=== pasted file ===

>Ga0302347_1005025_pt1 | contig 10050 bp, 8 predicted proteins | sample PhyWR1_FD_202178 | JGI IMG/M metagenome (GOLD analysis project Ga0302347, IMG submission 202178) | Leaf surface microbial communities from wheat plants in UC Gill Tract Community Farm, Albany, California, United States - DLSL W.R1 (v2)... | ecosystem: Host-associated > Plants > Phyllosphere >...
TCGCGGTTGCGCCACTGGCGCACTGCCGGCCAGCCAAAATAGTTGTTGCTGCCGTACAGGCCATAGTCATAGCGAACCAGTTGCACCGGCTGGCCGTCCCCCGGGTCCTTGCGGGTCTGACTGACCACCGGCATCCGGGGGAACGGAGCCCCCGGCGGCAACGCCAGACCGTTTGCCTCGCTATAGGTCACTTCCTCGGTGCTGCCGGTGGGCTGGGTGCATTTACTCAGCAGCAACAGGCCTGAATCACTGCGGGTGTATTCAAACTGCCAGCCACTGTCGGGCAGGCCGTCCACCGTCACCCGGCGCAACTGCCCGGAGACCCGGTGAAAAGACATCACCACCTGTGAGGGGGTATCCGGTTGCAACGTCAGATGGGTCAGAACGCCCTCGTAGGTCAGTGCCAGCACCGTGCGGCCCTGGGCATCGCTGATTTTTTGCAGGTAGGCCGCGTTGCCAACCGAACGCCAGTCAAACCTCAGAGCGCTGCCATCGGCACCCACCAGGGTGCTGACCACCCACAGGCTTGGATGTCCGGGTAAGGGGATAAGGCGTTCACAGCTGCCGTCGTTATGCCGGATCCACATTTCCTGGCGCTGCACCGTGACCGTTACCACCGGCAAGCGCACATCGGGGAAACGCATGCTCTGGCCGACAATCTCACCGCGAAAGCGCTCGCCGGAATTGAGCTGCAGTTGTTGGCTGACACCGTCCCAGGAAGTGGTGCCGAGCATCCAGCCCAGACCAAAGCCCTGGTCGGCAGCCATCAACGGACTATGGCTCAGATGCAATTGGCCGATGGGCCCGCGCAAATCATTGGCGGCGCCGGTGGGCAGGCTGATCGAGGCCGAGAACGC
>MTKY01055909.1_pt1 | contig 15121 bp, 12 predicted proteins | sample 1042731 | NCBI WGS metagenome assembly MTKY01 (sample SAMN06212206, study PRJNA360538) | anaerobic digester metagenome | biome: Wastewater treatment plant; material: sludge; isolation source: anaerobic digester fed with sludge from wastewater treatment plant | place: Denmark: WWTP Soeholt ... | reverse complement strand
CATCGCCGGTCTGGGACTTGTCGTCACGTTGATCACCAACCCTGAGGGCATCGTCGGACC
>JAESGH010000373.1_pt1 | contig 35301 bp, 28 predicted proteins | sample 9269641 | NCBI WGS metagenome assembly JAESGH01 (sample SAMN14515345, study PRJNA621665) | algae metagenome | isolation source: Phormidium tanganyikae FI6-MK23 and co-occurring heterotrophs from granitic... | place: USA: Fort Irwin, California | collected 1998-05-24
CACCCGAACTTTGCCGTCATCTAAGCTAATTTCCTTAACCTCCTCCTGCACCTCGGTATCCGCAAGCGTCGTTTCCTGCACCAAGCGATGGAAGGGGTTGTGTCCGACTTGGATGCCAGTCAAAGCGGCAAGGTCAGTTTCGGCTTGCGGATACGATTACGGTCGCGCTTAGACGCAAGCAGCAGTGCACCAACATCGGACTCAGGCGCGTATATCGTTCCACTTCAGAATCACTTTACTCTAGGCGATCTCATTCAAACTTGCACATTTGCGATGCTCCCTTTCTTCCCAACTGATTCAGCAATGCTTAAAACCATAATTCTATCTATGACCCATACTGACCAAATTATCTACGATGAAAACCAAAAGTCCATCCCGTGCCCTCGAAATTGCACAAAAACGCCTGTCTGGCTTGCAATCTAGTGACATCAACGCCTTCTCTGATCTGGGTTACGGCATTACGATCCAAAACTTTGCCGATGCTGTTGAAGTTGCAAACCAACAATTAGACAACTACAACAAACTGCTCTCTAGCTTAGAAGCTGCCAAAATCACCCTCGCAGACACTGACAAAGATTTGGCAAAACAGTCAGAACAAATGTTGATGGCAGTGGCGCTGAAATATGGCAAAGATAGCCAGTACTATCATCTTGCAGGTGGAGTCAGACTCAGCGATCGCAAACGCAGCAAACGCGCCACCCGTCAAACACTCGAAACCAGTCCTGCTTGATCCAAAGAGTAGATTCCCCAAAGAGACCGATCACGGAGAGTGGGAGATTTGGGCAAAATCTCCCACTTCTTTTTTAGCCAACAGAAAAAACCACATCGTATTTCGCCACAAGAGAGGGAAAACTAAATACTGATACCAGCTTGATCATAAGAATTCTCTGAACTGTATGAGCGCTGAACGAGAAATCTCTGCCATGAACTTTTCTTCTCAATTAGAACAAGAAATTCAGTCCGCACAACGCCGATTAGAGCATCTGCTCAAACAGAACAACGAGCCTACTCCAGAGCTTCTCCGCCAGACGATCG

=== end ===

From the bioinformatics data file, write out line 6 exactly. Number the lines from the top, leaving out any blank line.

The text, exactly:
CACCCGAACTTTGCCGTCATCTAAGCTAATTTCCTTAACCTCCTCCTGCACCTCGGTATCCGCAAGCGTCGTTTCCTGCACCAAGCGATGGAAGGGGTTGTGTCCGACTTGGATGCCAGTCAAAGCGGCAAGGTCAGTTTCGGCTTGCGGATACGATTACGGTCGCGCTTAGACGCAAGCAGCAGTGCACCAACATCGGACTCAGGCGCGTATATCGTTCCACTTCAGAATCACTTTACTCTAGGCGATCTCATTCAAACTTGCACATTTGCGATGCTCCCTTTCTTCCCAACTGATTCAGCAATGCTTAAAACCATAATTCTATCTATGACCCATACTGACCAAATTATCTACGATGAAAACCAAAAGTCCATCCCGTGCCCTCGAAATTGCACAAAAACGCCTGTCTGGCTTGCAATCTAGTGACATCAACGCCTTCTCTGATCTGGGTTACGGCATTACGATCCAAAACTTTGCCGATGCTGTTGAAGTTGCAAACCAACAATTAGACAACTACAACAAACTGCTCTCTAGCTTAGAAGCTGCCAAAATCACCCTCGCAGACACTGACAAAGATTTGGCAAAACAGTCAGAACAAATGTTGATGGCAGTGGCGCTGAAATATGGCAAAGATAGCCAGTACTATCATCTTGCAGGTGGAGTCAGACTCAGCGATCGCAAACGCAGCAAACGCGCCACCCGTCAAACACTCGAAACCAGTCCTGCTTGATCCAAAGAGTAGATTCCCCAAAGAGACCGATCACGGAGAGTGGGAGATTTGGGCAAAATCTCCCACTTCTTTTTTAGCCAACAGAAAAAACCACATCGTATTTCGCCACAAGAGAGGGAAAACTAAATACTGATACCAGCTTGATCATAAGAATTCTCTGAACTGTATGAGCGCTGAACGAGAAATCTCTGCCATGAACTTTTCTTCTCAATTAGAACAAGAAATTCAGTCCGCACAACGCCGATTAGAGCATCTGCTCAAACAGAACAACGAGCCTACTCCAGAGCTTCTCCGCCAGACGATCG